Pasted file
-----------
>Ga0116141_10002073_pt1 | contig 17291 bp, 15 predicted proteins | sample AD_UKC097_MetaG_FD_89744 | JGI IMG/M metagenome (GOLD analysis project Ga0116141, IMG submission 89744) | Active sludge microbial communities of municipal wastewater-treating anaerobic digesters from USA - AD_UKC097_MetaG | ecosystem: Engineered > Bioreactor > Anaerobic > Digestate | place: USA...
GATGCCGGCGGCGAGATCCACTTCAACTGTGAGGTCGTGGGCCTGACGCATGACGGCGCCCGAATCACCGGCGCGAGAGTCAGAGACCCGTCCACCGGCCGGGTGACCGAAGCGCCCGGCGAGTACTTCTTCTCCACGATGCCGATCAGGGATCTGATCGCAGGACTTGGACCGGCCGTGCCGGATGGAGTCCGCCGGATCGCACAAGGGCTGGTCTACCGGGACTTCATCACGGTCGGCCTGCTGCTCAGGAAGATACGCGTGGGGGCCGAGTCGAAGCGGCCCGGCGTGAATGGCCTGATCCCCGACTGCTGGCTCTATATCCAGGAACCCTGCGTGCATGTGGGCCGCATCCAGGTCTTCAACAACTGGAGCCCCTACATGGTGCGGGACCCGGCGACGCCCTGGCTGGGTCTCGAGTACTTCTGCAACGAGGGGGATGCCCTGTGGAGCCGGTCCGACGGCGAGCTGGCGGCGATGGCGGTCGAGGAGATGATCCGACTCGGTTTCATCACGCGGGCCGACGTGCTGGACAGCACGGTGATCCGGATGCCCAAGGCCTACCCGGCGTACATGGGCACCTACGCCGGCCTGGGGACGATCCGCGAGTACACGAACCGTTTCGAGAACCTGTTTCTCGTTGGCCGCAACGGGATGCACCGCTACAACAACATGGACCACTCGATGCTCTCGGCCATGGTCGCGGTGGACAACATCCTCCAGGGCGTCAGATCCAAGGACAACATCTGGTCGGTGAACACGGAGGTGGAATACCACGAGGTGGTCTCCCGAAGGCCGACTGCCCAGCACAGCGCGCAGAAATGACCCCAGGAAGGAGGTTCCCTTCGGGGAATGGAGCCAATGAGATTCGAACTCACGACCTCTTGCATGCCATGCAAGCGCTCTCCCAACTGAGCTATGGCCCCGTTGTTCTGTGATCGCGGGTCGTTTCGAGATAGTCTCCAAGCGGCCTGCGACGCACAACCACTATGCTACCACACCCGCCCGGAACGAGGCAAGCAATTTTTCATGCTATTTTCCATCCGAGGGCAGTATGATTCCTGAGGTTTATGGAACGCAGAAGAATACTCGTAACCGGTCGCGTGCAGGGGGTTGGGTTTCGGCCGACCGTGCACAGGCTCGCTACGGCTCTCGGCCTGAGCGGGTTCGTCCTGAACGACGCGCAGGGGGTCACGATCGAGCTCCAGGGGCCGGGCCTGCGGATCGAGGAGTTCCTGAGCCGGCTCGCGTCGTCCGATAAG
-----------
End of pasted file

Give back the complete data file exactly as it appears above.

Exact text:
>Ga0116141_10002073_pt1 | contig 17291 bp, 15 predicted proteins | sample AD_UKC097_MetaG_FD_89744 | JGI IMG/M metagenome (GOLD analysis project Ga0116141, IMG submission 89744) | Active sludge microbial communities of municipal wastewater-treating anaerobic digesters from USA - AD_UKC097_MetaG | ecosystem: Engineered > Bioreactor > Anaerobic > Digestate | place: USA...
GATGCCGGCGGCGAGATCCACTTCAACTGTGAGGTCGTGGGCCTGACGCATGACGGCGCCCGAATCACCGGCGCGAGAGTCAGAGACCCGTCCACCGGCCGGGTGACCGAAGCGCCCGGCGAGTACTTCTTCTCCACGATGCCGATCAGGGATCTGATCGCAGGACTTGGACCGGCCGTGCCGGATGGAGTCCGCCGGATCGCACAAGGGCTGGTCTACCGGGACTTCATCACGGTCGGCCTGCTGCTCAGGAAGATACGCGTGGGGGCCGAGTCGAAGCGGCCCGGCGTGAATGGCCTGATCCCCGACTGCTGGCTCTATATCCAGGAACCCTGCGTGCATGTGGGCCGCATCCAGGTCTTCAACAACTGGAGCCCCTACATGGTGCGGGACCCGGCGACGCCCTGGCTGGGTCTCGAGTACTTCTGCAACGAGGGGGATGCCCTGTGGAGCCGGTCCGACGGCGAGCTGGCGGCGATGGCGGTCGAGGAGATGATCCGACTCGGTTTCATCACGCGGGCCGACGTGCTGGACAGCACGGTGATCCGGATGCCCAAGGCCTACCCGGCGTACATGGGCACCTACGCCGGCCTGGGGACGATCCGCGAGTACACGAACCGTTTCGAGAACCTGTTTCTCGTTGGCCGCAACGGGATGCACCGCTACAACAACATGGACCACTCGATGCTCTCGGCCATGGTCGCGGTGGACAACATCCTCCAGGGCGTCAGATCCAAGGACAACATCTGGTCGGTGAACACGGAGGTGGAATACCACGAGGTGGTCTCCCGAAGGCCGACTGCCCAGCACAGCGCGCAGAAATGACCCCAGGAAGGAGGTTCCCTTCGGGGAATGGAGCCAATGAGATTCGAACTCACGACCTCTTGCATGCCATGCAAGCGCTCTCCCAACTGAGCTATGGCCCCGTTGTTCTGTGATCGCGGGTCGTTTCGAGATAGTCTCCAAGCGGCCTGCGACGCACAACCACTATGCTACCACACCCGCCCGGAACGAGGCAAGCAATTTTTCATGCTATTTTCCATCCGAGGGCAGTATGATTCCTGAGGTTTATGGAACGCAGAAGAATACTCGTAACCGGTCGCGTGCAGGGGGTTGGGTTTCGGCCGACCGTGCACAGGCTCGCTACGGCTCTCGGCCTGAGCGGGTTCGTCCTGAACGACGCGCAGGGGGTCACGATCGAGCTCCAGGGGCCGGGCCTGCGGATCGAGGAGTTCCTGAGCCGGCTCGCGTCGTCCGATAAG